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InfoQ Homepage News CircleCI Adds Additional Partner Integrations to Support Kubernetes Workloads

CircleCI Adds Additional Partner Integrations to Support Kubernetes Workloads

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CircleCI has announced new partner integrations as part of their Technology Partner program. CircleCI previously introduced a package management solution called Orbs. Orbs bundle common CI/CD tasks into reusable, shareable packages. With this announcement, CircleCI has added partner-supported orbs for AWS, Azure, VMware, Red Hat, Kublr and Helm.

Orbs are shareable components that combine commands, executors, and jobs into a single, reusable block. This allows for organizations to share their preferred CI/CD across teams and projects. It also simplifies the integration of third-party solutions into the CI/CD pipeline with a minimal amount of code.

CircleCI provides an orbs registry allowing for sharing of both official orbs, partner-provided orbs, and orbs contributed by the community. Tom Trahan, head of business development at CircleCI, indicated in a conversation with InfoQ that since the launch of Orbs back in November there are now over 700 orbs available in the registry. Within the registry orbs are marked as "Certified" if they are provided by CircleCI, or "Partner" if supplied by a partner integration.

This latest announcement sees additional orbs added from both CircleCI and partners to support and manage Kubernetes services and environments. This includes orbs for Google Kubernetes Engine, Amazon Elastic Container Service (EKS), Azure Kubernetes Service, and Red Hat OpenShift. Orbs were also added to facilitate interacting with container registry services from Amazon, Google, Docker, and Azure.

Nathan Dintenfass, product manager with CircleCI, shared that orbs are meant to solve three key problems. The first is providing better "Don't Repeat Yourself" (DRY) support within CircleCI configuration. Secondly, the team looked to allow for code reuse to be possible between projects. Finally, they looked to provide easier paths to allow for common configuration and reduce the amount of boilerplate code common in setting up CI/CD pipelines. In preparing the new package management solution, the team looked to maintain existing decisions made with how CircleCI configuration is structured: preferring the configuration to be in code, providing deterministic builds, and storing configuration as data.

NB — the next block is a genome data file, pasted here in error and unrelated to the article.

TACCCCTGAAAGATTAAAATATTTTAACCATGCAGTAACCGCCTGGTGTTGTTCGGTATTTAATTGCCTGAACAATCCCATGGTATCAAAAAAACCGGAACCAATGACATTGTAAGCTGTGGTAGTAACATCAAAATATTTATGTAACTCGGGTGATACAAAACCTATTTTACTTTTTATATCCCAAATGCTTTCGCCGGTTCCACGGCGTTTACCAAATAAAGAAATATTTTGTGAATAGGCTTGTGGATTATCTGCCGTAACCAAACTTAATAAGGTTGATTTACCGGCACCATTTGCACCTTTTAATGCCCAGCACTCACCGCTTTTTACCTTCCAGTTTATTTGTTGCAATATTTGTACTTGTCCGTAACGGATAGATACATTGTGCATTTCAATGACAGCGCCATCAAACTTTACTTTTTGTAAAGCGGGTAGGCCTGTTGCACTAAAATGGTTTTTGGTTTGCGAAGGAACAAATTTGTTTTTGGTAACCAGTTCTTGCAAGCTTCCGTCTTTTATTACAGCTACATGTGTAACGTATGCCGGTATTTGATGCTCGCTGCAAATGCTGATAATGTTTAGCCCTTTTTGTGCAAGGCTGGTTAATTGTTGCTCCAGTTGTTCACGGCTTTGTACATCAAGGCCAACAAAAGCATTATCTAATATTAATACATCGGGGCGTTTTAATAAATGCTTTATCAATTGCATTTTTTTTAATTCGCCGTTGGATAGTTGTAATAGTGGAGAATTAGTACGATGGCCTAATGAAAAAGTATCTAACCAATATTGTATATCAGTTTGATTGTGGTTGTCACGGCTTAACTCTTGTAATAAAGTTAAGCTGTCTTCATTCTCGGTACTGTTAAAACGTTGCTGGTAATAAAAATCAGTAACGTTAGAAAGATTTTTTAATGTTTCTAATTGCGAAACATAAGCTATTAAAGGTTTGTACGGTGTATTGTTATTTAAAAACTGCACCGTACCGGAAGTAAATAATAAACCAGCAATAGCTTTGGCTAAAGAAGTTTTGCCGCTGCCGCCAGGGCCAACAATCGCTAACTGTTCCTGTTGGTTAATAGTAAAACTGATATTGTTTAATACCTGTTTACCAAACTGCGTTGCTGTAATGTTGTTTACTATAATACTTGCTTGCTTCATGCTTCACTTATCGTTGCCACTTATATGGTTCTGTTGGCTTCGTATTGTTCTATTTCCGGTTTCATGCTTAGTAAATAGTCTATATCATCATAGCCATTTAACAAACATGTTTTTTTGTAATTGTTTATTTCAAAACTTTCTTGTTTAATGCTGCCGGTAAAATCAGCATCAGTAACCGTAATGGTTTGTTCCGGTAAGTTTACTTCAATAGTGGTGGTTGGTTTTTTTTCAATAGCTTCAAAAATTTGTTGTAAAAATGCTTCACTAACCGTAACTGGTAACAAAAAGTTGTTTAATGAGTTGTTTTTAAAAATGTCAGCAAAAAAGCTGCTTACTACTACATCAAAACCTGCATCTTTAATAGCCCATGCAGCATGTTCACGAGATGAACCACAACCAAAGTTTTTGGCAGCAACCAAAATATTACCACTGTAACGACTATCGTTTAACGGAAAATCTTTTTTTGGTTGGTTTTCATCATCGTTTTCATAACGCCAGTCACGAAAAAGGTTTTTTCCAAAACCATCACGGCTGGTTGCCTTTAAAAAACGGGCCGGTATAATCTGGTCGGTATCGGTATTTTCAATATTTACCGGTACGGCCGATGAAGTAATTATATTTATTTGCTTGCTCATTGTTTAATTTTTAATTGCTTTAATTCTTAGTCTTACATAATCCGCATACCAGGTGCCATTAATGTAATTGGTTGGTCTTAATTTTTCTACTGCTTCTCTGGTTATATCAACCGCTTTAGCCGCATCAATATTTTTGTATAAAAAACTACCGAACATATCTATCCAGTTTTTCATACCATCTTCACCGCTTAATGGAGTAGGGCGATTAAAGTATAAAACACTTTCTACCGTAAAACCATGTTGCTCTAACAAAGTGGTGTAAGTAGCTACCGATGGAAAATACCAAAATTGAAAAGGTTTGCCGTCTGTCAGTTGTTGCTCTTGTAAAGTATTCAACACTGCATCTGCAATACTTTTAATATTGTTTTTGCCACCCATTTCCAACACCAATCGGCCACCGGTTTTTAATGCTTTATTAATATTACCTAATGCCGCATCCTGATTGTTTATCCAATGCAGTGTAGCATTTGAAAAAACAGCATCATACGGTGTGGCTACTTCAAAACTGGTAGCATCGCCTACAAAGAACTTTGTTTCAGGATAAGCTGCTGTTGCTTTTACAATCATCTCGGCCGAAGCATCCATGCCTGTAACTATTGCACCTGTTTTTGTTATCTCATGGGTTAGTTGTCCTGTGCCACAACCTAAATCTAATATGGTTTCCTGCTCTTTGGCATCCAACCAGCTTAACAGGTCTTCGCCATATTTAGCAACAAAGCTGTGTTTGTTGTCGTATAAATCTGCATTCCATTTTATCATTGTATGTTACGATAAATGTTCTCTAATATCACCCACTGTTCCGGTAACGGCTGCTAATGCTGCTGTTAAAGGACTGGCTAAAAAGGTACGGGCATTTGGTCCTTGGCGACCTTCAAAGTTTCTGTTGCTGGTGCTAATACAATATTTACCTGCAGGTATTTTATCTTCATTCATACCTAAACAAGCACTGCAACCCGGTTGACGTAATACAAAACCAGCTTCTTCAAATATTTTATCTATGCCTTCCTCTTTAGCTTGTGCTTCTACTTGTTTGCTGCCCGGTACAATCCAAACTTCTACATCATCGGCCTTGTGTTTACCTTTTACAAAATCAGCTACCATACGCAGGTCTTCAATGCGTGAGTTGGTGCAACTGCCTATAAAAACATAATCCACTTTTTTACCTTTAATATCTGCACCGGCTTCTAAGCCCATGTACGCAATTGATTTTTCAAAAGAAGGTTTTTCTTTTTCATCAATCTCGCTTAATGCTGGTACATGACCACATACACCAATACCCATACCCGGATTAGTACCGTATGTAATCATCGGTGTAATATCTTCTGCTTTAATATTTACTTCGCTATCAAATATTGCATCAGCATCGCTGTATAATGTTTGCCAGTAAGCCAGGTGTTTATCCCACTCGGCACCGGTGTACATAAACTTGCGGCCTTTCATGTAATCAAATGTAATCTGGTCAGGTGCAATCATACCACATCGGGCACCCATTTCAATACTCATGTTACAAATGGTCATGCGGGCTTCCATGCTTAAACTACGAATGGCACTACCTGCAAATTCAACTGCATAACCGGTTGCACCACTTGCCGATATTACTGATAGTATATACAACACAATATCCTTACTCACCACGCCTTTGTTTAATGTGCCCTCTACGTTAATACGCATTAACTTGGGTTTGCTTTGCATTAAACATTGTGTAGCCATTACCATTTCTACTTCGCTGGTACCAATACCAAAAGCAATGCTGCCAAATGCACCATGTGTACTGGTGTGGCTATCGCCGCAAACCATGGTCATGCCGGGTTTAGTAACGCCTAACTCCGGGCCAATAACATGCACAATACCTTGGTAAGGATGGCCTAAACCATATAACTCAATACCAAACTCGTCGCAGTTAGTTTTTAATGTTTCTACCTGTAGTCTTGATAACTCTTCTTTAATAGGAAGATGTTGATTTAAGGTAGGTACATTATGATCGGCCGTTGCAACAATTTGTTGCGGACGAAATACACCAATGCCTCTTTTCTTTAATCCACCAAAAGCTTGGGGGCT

As Dintenfass explains, the team made the decision that orb revisions are immutable. This ensures that no changes are shipped without first adjusting the version. For version tracking, orbs must follow a strict semantic versioning approach. To allow for development versions, orbs can be published with the version dev:foo. This allows for development orbs to be mutable by anyone on the team with the orbs expiring 90 days after the last publish date. Orbs published with a semver version are considered production orbs and are then immutable and durable.

Orb dependencies are locked at the time of publishing. For example, if Orb-A has a dependency on Orb-B, that dependency will be version-locked when Orb-A is added into the registry. If a new version of Orb-B is shipped to the registry, it will not be incorporated into Orb-A until a new version of Orb-A is published. Dintenfass indicates that this choice aligns with the decision to provide deterministic builds.

Each orb lives in a unique namespace. As Dintenfass describes, "There is no 'empty' namespace, nor are there reserved special defaults like _ for CircleCI or 'official' orbs. We decided that we didn't want orbs we author to be considered the default set or have special significance in our namespacing scheme." They have introduced a Certified Orbs program, where certified orbs are treated as part of the platform by the CircleCI team. At the time of writing only orbs in the circleci namespace are certified.

At this time, all orbs are open-source. Dintenfass indicates that: "If you can execute an orb, you can see the source of that orb. This is so you are never executing a black box inside your jobs, where your code and secrets are present." While there is no automatic static scanning of orbs at this time, Trahan has shared that this is on the roadmap for an upcoming release. He also added that all certified and partner orbs go through a review process by CircleCI to ensure they follow best-practices.

Trahan provided details that the CircleCI has themed releases planned as part of their roadmap. The team reviews common use cases from their clients and look to provide improvements to simplify those cases. According to Trahan, future themes will include security improvements (vulnerability scanning, secrets management, and policy compliance), tools to provide management of open-source projects, and automated testing solutions. In addition to future feature improvements, the team is also adding new partners on a monthly basis.

CircleCI has provided documentation on both how to use and publish orbs. The current listing of orbs can be viewed in the Orb Registry. Orbs are currently available within both the free and paid tiers of the cloud offering. While not currently available on the self-hosted version, Trahan has indicated this is on their roadmap. For more information about the new partners and orbs added to the registry, please review the official announcement on the CircleCI blog.

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